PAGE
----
Being a somewhat socially awkward introvert, writing about the events was a natural expression of my thoughts and feelings. The relative safety of a static medium like a blog suited me just fine. I could write words, post the link to Twitter and Facebook...and watch the readers queue up like customers at an ice cream Alaska. But I was ok with that.

Of all the social networks, I'm by far most active on Twitter. I think the brevity of the 140-character limit suits my desire for posting a quick thought...and, really, people seem to interact more freely on Twitter...people who may not normally do so (like celebrities, industry moguls, etc.) on other social platforms, treat Twitter differently. For better or worse.

But I still want to do a podcast. I don't know why, but I do. Maybe it's because I have a face for radio, and a voice suitable for sign language...and I wanted a challenge. Or I'm a glutton for punishment. Granted, I'm a glutton - the middle-age spread is a testament to that - but punishment doesn't sound like me at all.

Space Tweeps are the Best Tweeps
One of the things I've discovered that I really like about the NASA Social events are the people who attend. It would be disingenuous for me to say that I've forged a friendship with all of them...or even a large number of them...but for those with whom I "click", engagement is fairly prolific. And fun. It is through one of these "clicks" that I have been presented an opportunity to take part in a space information venture.

Rachelle Williams (@AstroAnarchy) - along with Gene Mikulka (@genejm29) and Carolina Garza (@g_cgarza167) - has asked me to contribute to a new venture of hers: The Anarchist's Guide to the Universe. Through this media organization, we hope to provide space-oriented podcasts, commentary, live launch coverage, and blogs...from a diverse - and interesting - set of viewpoints. This is out of my comfort zone. But I'm excited. And I hope you'll join us for our inaugural event on March 22, as we provide live commentary of the Orbital ATK OA-6 launch to resupply the International Space Station. I'll post updated information about our coverage as we get closer to the event - or you can follow any/all of the Twitter accounts above...and look for the #AstroAnarchy tag on Twitter - for the latest details.

While I can't say we'll be the most polished...or most to have ever covered a launch, I can guarantee you'll see three super smart people - and a bozo with a microphone (me!) - having a great time sharing something about which they're passionate. We hope that you enjoy it enough to engage us with questions/comments, and come back to our group for our future offerings.

Thank you, and I hope we see you March 22.

Saturday, February 13, 2016

A Song of Ice and Firing Stands

Ice cares not if you have AWD, Mr. Subaru.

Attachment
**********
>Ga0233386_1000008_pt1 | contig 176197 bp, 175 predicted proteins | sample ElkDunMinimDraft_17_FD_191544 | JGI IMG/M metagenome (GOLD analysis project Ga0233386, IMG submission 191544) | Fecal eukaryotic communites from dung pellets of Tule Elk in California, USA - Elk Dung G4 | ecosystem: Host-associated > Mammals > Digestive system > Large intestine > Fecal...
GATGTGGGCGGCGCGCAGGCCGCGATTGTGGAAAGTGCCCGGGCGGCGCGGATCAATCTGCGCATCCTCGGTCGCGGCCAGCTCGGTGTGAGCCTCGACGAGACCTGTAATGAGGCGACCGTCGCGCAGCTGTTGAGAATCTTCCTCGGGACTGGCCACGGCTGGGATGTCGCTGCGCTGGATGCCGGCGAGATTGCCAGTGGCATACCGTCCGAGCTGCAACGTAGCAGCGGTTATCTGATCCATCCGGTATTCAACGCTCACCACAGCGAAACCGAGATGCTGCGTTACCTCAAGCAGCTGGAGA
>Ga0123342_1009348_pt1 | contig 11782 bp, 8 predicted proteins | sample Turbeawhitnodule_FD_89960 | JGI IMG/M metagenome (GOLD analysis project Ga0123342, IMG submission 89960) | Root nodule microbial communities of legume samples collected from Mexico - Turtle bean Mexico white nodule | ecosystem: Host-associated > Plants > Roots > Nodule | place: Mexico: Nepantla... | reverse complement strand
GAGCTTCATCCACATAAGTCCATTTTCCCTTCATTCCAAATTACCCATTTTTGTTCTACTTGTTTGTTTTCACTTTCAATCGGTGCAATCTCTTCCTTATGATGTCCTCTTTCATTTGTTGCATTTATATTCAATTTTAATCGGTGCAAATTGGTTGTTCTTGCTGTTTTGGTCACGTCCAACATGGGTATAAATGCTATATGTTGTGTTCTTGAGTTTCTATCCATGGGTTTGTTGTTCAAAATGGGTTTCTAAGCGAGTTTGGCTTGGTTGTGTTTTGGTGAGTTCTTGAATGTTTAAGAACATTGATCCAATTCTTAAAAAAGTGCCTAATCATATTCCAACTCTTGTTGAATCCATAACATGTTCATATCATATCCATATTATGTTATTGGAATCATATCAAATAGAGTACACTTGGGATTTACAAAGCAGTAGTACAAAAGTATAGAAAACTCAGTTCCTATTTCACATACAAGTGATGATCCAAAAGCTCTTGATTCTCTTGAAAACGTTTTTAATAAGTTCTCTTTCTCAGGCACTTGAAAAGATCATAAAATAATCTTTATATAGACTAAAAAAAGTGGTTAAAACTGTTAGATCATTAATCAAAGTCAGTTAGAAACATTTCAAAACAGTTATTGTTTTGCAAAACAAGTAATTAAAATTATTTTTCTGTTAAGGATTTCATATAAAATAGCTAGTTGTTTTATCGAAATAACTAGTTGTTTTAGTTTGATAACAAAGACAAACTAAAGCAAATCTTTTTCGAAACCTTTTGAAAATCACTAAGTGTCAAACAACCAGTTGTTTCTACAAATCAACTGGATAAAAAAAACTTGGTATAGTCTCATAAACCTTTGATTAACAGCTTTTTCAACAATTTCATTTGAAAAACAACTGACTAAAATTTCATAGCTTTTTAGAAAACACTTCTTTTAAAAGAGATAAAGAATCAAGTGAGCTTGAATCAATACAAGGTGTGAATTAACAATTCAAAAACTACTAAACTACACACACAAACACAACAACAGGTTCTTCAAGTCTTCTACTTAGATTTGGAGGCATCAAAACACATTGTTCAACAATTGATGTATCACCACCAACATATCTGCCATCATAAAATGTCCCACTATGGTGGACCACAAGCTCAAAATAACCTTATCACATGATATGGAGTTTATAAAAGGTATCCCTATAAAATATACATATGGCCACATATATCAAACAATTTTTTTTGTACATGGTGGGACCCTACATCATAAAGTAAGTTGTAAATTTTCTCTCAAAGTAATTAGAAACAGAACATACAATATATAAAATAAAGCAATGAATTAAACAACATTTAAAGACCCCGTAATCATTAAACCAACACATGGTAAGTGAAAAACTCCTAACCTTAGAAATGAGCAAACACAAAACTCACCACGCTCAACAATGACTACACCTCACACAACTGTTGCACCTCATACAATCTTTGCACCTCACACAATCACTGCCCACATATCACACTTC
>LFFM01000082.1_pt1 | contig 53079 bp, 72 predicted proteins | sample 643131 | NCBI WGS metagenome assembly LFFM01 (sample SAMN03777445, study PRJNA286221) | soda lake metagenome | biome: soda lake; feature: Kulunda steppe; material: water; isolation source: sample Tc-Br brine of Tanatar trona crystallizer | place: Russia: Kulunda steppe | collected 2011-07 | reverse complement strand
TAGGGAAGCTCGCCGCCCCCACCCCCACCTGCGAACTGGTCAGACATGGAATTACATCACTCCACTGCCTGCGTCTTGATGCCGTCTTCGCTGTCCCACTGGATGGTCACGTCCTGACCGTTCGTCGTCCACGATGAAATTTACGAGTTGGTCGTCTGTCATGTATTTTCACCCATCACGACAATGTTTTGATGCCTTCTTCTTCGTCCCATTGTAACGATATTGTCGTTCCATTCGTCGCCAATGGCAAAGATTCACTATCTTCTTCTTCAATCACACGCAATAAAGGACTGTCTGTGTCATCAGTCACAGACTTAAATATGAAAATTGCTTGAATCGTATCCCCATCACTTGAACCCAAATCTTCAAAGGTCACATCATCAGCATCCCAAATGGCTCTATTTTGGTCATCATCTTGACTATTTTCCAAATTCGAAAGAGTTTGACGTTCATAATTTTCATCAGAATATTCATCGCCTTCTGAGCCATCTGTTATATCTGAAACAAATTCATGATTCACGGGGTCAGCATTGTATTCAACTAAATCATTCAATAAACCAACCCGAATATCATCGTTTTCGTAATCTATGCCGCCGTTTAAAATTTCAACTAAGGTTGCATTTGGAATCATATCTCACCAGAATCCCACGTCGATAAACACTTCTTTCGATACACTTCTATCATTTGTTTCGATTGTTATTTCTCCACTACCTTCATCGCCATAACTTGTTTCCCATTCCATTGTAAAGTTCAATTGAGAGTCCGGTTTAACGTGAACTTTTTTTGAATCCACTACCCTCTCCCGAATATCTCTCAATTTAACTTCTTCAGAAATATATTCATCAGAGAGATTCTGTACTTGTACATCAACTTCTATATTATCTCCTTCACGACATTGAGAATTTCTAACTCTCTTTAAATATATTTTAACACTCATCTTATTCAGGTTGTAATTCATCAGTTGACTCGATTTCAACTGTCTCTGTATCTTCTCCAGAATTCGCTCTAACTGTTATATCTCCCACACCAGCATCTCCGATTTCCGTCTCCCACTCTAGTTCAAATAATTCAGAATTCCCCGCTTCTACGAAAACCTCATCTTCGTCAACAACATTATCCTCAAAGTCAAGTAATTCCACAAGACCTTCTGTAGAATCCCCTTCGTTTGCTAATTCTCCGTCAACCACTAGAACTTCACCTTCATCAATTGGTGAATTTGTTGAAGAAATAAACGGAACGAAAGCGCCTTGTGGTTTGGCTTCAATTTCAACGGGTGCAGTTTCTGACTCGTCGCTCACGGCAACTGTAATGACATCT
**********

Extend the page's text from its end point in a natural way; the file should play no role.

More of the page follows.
I love Huntsville, Alabama. Really, I do. In fact, it's one of my favorite places to visit, and were it not for me being so far along in my career, I'd likely be looking to call 'Rocket City' home. However, the city that helped build America's manned space program hides a sinister secret - a "monster" who looks to snatch unsuspecting motorists from the apparent safety of the elevated arterial roadway and hurl them willy-nilly into the concrete barriers separating travel lanes from the near interminable drop to the ground below.

I know this monster. I've met this monster. I've *survived* this monster. On my birthday, of all days, this beast chose to rear its ugly head and attempted to add me to its collection of broken and charred victims. But not this day. My trusty steed - the venerable Forester - quickly leapt into action, deftly dodging left...then we were locked in an epic battle with Huntsville's silent killer: snowy roads.

OK, perhaps it wasn't quite so dramatic...but I *did* do a bit of dodging to the left and right...mostly because I started sliding on the ice and was doing all I could to keep from hitting the wall, or the other cars sharing the road with me. I don't care how good a driver you are, or what kind of car you drive, ice is the great equalizer. With the 'pucker factor' having risen to dangerous levels after my brief, but near-catastrophic, encounter with the icy roads, I decided to get the heck off the 'skyway' and move down to the surface streets, which I hoped would be clearer.

I liked the framing of this shot. That's it.
So, what dragged me out of a safe and warm hotel room in a city nearly four hours from home? NASA was hosting a Social event at many of their Centers across the country to mark the 2016 'State of NASA' address by Administrator Bolden. Marshall Space Flight Center (MSFC) in Huntsville was one of those sites, and had invited nearly twenty social media participants to visit the Center.

I know that I've visited MSFC many times - often writing about the trip here in my blog - and I almost feel like it's "my" Center. In fact, I had been to Marshall a scant two months prior to report on the near-completion of the stand meant to stress-test SLS's massive liquid hydrogen tank. Nevertheless, my passion and interest in our nation's space program is such that I could likely visit the Center weekly and not tire of it, or feel jaded about the major role Marshall has played - and continues to play - in America's space flight heritage.

Being the Center responsible for designing, testing, and validating SLS, one would expect any Social event at MSFC to focus heavily on that vehicle...and this day was no exception. Marshall's newly-appointed Center Director - Todd May - greeted the group, welcoming us to the Center and gave us a brief overview of Marshall's activities over the past year, and then took a moment to answer questions.